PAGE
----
French President Francois Hollande is surrounded by head of states including Israel's Prime Minister Benjamin Netanyahu, Mali's President Ibrahim Boubacar Keita, Germany's Chancellor Angela Merkel, European Council President Donald Tusk and Palestinian President Mahmoud Abbas as they attend the solidarity march in the streets of Paris Jan. 11, 2015.
French President Francois Hollande is surrounded by head of states including Israel's Prime Minister Benjamin Netanyahu, Mali's President Ibrahim Boubacar Keita, Germany's Chancellor Angela Merkel, European Council President Donald Tusk and Palestinian President Mahmoud Abbas as they attend the solidarity march in the streets of Paris Jan. 11, 2015.  Philippe Wojazer—Reuters

Sen. Ted Cruz: 'Our President Should Have Been There'

Jan 12, 2015
Ideas
Cruz is the junior U.S. Senator for Texas.

On Sunday, leaders representing Europe, Israel, Africa, Russia, and the Middle East linked arms and marched together down Place de la Concorde in Paris. But, sadly, no one from the White House was found among the more than 40 Presidents and Prime Ministers who walked the streets with hundreds of thousands of French citizens demonstrating their solidarity against radical Islamic terrorists.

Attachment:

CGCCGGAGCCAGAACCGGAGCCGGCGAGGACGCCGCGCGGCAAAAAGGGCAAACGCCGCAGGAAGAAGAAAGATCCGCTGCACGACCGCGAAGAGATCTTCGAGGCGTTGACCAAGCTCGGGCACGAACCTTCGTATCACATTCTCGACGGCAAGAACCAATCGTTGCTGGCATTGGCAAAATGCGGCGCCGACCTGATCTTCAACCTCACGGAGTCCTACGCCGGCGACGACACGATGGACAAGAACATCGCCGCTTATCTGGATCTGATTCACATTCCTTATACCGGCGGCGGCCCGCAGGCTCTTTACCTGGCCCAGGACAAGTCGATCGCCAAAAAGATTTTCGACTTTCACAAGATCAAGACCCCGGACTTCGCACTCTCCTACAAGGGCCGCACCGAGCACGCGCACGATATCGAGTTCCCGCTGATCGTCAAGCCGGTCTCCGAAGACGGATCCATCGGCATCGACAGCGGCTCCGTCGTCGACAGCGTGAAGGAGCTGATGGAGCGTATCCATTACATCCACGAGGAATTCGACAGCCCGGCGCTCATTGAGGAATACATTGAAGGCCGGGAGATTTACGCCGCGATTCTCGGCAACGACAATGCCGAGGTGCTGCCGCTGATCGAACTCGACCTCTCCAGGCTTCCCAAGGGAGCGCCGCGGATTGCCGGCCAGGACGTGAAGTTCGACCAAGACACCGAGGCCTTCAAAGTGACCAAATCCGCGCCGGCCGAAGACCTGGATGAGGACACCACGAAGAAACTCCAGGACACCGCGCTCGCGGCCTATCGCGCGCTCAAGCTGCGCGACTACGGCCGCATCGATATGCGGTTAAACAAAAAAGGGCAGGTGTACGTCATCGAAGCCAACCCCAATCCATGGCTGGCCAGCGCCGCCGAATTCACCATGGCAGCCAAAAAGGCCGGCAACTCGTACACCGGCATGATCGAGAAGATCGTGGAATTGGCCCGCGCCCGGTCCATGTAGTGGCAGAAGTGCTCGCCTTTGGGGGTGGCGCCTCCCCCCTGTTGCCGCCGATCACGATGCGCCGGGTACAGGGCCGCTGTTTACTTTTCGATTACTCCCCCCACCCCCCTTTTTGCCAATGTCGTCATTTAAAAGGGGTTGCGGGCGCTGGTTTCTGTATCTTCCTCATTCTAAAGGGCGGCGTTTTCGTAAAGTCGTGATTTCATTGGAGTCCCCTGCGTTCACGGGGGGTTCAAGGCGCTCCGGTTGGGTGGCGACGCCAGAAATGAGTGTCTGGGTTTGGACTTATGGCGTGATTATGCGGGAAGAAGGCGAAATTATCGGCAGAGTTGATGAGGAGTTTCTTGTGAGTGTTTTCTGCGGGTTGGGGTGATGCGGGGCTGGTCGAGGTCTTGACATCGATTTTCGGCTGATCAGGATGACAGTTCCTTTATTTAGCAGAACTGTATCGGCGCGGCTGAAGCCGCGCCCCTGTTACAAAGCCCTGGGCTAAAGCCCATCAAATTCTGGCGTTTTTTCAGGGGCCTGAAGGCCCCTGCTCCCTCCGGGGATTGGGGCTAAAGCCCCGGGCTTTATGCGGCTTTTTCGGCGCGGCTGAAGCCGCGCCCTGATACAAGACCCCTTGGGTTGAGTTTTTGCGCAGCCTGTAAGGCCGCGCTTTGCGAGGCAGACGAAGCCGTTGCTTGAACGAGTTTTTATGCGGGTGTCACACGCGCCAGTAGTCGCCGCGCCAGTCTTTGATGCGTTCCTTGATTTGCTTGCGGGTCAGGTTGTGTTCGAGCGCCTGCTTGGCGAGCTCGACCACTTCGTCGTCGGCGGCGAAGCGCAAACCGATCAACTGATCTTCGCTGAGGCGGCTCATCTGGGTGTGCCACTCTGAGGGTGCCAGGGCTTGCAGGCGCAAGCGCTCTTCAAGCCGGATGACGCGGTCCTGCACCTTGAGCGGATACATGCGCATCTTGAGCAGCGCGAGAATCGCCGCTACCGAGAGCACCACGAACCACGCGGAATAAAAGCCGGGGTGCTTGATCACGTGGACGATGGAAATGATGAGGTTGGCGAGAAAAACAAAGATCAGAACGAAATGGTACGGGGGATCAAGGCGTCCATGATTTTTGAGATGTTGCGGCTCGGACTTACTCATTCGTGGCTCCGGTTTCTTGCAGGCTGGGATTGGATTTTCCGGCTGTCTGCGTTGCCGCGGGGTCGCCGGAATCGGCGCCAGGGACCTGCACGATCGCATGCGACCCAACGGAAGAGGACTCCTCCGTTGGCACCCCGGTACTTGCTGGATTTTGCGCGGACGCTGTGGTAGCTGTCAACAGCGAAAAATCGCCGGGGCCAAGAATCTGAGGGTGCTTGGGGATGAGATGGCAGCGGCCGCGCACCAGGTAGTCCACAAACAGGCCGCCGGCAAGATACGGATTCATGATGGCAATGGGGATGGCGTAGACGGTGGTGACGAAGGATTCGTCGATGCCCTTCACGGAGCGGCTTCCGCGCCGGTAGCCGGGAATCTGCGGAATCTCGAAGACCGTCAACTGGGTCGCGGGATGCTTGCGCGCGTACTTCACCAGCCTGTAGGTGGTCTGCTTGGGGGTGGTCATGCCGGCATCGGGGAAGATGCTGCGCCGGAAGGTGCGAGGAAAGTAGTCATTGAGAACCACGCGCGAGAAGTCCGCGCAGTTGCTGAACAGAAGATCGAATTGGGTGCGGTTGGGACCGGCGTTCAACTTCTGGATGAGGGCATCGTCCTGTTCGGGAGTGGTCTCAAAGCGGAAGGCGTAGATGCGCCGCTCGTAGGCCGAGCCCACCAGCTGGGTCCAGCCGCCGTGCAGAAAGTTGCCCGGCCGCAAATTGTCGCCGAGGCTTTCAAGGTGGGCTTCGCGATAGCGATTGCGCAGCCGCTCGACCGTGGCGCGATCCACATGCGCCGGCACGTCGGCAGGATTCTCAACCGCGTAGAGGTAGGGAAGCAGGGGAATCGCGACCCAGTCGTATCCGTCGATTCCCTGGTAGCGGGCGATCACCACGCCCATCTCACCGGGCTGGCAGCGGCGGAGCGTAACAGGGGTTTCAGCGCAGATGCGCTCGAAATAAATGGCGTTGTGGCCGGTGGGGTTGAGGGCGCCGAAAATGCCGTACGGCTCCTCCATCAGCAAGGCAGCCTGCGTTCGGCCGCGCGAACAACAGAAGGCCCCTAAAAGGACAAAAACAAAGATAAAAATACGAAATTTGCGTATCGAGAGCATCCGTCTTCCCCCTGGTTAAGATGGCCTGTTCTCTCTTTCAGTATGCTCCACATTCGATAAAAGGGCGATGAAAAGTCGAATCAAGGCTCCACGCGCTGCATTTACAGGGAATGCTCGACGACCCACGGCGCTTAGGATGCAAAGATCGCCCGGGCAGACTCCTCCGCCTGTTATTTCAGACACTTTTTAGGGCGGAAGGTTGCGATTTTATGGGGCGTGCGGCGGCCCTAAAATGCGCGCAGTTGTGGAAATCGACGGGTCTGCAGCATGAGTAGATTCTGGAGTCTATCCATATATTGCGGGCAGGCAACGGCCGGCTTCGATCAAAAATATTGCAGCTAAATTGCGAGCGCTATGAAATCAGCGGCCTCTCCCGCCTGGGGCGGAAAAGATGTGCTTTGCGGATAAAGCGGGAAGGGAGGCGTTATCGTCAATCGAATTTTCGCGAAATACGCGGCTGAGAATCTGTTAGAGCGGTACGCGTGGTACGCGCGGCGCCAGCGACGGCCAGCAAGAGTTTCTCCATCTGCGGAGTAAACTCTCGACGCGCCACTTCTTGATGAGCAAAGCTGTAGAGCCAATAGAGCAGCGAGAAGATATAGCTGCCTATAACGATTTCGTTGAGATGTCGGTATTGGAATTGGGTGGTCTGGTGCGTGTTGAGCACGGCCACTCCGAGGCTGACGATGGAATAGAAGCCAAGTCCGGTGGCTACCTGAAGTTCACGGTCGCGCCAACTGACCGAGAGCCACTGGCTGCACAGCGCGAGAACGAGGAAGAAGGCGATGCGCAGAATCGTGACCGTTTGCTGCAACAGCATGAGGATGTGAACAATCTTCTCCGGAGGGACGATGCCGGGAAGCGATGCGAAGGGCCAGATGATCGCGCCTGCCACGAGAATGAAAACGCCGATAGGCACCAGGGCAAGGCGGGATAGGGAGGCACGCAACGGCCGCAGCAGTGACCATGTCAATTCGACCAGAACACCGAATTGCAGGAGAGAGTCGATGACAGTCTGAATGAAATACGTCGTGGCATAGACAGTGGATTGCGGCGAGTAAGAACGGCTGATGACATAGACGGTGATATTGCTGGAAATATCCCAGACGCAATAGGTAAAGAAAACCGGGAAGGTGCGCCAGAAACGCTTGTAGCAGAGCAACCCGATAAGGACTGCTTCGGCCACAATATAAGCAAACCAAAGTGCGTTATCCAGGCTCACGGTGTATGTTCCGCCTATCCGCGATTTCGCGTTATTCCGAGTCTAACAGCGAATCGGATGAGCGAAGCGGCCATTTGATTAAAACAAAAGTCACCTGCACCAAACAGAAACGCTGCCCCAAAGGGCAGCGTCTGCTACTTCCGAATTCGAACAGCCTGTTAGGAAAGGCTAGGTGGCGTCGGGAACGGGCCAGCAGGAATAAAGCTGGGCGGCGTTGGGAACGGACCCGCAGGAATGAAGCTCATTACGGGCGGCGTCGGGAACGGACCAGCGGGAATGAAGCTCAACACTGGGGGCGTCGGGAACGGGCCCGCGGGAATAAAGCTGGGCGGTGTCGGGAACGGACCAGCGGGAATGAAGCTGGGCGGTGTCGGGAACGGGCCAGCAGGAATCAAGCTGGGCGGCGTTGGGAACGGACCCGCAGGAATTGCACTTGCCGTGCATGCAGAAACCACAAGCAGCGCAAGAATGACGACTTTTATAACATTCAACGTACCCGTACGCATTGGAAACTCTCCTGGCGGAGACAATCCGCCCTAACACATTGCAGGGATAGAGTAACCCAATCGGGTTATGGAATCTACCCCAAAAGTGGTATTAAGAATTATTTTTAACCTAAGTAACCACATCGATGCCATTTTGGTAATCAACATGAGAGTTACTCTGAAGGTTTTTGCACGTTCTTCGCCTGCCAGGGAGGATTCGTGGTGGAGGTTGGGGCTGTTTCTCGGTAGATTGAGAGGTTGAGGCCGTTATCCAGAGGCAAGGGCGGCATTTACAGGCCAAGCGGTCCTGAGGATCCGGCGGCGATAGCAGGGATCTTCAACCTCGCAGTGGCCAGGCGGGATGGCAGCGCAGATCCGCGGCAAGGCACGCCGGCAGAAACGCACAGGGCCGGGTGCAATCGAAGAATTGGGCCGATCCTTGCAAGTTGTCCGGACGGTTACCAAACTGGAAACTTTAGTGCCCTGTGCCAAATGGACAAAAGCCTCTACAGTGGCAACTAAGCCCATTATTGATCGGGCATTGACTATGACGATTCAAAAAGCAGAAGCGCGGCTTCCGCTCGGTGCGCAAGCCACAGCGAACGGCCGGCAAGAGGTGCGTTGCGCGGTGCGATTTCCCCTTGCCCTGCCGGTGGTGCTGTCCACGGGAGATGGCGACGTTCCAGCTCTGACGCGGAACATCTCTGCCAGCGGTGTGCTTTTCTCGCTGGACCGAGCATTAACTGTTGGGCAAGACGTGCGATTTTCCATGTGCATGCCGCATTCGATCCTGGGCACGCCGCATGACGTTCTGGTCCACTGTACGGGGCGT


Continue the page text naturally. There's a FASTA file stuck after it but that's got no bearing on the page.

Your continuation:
The absence is symbolic of the lack of American leadership on the world stage, and it is dangerous. The attack on Paris, just like previous assaults on Israel and other allies, is an attack on our shared values. And, we are stronger when we stand together, as French President François Hollande said, for “liberty, equality, and fraternity.”

Radical Islamic terrorists are targeting all of those who do not share their radical ideology, escalating their attacks in shocking ways.

In the last year alone, the world has become a much more dangerous place for Westerners, as terrorists have deliberately aimed their campaign of murder against those, most notably innocent civilians, who represent a free and open society.